What works of fiction helped inspire The Thin Blue Line?

TV cop shows and horror stories, mostly. When I developed TBL I was a serious Law and Order fan, and I’ve loved police procedurals and PI shows forever – anything from Hill Street Blues to Magnum, PI to The Wire to Homicide to The Rockford Files. I loved mystery-type shows too, like The Twilight Zone and Amazing Stories (I am seriously showing my age here). As for horror stories, it was a lot of H.P. Lovecraft and August Derleth, with a smattering of Stephen King and even some William Gibson (there are some stories in the Johnny Mnemonic collection that are straight-up horror with a veneer of Gibsonian cyberpunk).

What is it about Detroit and its Corktown neighborhood that led you to choose it as the central location for The Thin Blue Line?

Detroit is an old, old city. It’s also a super weird city. When the French showed up in 1701, there was a huge mound complex along the river, similar to other mound complexes like you see at Shiloh and along the Mississippi river. So, of course, they demolished the mounds, threw the bones in the river, and used the dirt for fill for their new fort. Behavior like that gets you a haunted city. We’ve also had three-hundred odd years of catastrophe, disaster, wild success, and abject failure, which breeds a lot of strong emotions and really fiery, resilient people. I mean, we’ve got our own harbinger of doom in Le Nain Rouge. There’s little I could make up about Detroit that is weirder than the truth.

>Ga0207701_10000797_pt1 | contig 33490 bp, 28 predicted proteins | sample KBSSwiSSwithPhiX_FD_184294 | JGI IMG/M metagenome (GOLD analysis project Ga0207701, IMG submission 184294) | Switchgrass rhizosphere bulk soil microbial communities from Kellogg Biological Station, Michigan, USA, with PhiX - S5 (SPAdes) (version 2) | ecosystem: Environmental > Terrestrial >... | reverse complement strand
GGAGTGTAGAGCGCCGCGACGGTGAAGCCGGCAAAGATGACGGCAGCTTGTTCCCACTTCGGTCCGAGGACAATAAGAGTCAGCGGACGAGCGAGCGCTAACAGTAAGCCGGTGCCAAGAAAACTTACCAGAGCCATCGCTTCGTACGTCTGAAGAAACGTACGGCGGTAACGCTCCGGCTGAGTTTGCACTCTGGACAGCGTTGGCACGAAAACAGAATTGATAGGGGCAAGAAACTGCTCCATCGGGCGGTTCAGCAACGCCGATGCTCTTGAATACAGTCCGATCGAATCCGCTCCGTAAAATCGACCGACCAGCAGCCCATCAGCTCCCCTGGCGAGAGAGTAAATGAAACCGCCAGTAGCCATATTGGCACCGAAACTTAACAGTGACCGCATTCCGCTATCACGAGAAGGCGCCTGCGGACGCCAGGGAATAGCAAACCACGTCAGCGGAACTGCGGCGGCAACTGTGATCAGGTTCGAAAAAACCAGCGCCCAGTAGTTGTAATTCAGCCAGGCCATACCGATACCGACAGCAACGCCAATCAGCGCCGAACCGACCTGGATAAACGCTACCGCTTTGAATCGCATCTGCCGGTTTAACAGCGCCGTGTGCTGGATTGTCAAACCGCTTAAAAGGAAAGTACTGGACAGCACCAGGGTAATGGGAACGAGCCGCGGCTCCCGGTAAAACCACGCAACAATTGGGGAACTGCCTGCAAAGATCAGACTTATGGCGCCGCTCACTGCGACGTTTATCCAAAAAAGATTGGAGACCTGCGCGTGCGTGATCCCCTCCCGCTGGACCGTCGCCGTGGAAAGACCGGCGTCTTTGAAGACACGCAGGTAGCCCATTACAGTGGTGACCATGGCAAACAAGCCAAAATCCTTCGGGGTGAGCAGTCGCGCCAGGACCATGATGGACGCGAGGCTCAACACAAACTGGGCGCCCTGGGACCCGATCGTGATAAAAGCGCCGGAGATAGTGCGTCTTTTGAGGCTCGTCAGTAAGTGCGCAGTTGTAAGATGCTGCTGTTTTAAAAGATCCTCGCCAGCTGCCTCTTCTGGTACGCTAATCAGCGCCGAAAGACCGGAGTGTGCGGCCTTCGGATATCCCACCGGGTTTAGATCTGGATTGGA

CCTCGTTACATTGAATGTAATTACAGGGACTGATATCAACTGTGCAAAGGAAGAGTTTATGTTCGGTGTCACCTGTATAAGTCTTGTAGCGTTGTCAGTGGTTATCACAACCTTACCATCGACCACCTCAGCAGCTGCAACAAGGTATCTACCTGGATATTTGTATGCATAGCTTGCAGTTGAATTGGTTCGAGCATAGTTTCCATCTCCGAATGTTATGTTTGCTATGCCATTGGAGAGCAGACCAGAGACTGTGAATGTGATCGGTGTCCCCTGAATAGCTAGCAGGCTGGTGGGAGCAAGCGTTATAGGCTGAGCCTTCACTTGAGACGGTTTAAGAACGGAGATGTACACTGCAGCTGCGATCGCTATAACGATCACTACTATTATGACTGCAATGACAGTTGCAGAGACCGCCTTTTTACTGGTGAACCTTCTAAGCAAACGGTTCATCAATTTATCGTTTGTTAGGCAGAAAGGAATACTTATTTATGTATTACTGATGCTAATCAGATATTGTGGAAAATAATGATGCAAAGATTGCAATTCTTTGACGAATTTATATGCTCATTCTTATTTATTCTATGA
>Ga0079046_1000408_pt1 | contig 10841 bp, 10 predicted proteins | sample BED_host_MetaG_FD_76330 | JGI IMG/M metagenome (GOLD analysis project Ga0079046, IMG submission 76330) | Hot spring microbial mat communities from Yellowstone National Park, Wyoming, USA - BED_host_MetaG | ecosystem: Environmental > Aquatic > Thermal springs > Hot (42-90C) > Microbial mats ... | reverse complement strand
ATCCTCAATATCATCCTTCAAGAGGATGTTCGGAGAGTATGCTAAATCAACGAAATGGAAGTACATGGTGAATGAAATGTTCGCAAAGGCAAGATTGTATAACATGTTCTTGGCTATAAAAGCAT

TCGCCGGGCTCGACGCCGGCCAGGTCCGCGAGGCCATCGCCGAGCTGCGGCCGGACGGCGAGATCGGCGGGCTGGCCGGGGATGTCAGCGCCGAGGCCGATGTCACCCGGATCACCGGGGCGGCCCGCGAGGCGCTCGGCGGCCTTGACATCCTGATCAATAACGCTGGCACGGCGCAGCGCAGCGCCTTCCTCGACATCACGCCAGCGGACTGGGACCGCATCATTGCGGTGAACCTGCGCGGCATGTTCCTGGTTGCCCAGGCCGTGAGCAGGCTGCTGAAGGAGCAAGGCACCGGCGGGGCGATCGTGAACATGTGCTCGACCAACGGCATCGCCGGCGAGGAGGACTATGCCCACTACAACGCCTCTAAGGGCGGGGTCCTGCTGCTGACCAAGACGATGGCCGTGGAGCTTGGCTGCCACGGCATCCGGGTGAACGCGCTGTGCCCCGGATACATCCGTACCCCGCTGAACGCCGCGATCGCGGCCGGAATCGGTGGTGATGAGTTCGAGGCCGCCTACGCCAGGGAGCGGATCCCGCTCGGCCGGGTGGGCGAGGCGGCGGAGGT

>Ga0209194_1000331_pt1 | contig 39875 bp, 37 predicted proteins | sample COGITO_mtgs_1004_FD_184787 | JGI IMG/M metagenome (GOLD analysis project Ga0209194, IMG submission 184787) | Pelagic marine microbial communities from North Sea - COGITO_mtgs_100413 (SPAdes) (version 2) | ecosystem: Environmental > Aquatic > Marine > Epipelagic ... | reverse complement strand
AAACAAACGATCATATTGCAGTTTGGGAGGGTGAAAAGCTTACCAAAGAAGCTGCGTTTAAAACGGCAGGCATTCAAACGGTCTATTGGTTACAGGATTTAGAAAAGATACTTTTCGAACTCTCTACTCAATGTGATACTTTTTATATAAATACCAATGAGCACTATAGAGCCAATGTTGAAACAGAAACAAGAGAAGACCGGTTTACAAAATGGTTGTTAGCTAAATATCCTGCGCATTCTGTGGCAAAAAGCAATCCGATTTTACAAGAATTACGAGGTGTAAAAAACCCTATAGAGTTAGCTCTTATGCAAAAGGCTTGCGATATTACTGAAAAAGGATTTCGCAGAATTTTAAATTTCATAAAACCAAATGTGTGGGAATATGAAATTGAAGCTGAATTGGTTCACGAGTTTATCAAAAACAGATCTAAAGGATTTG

As for why Corktown?  Well, it just sort of happened. Corktown is Detroit’s Irish neighborhood, and it’s also the oldest extant neighborhood in the city. I needed a good place to set the players when I was developing the game, and Corktown was as good a place as any. I was spending a lot of my time in Corktown during initial development (I still hang out there a lot as a bunch of my friends and bandmates live in the neighborhood), and it has an Old Detroit flavor that I felt suited the setting really well.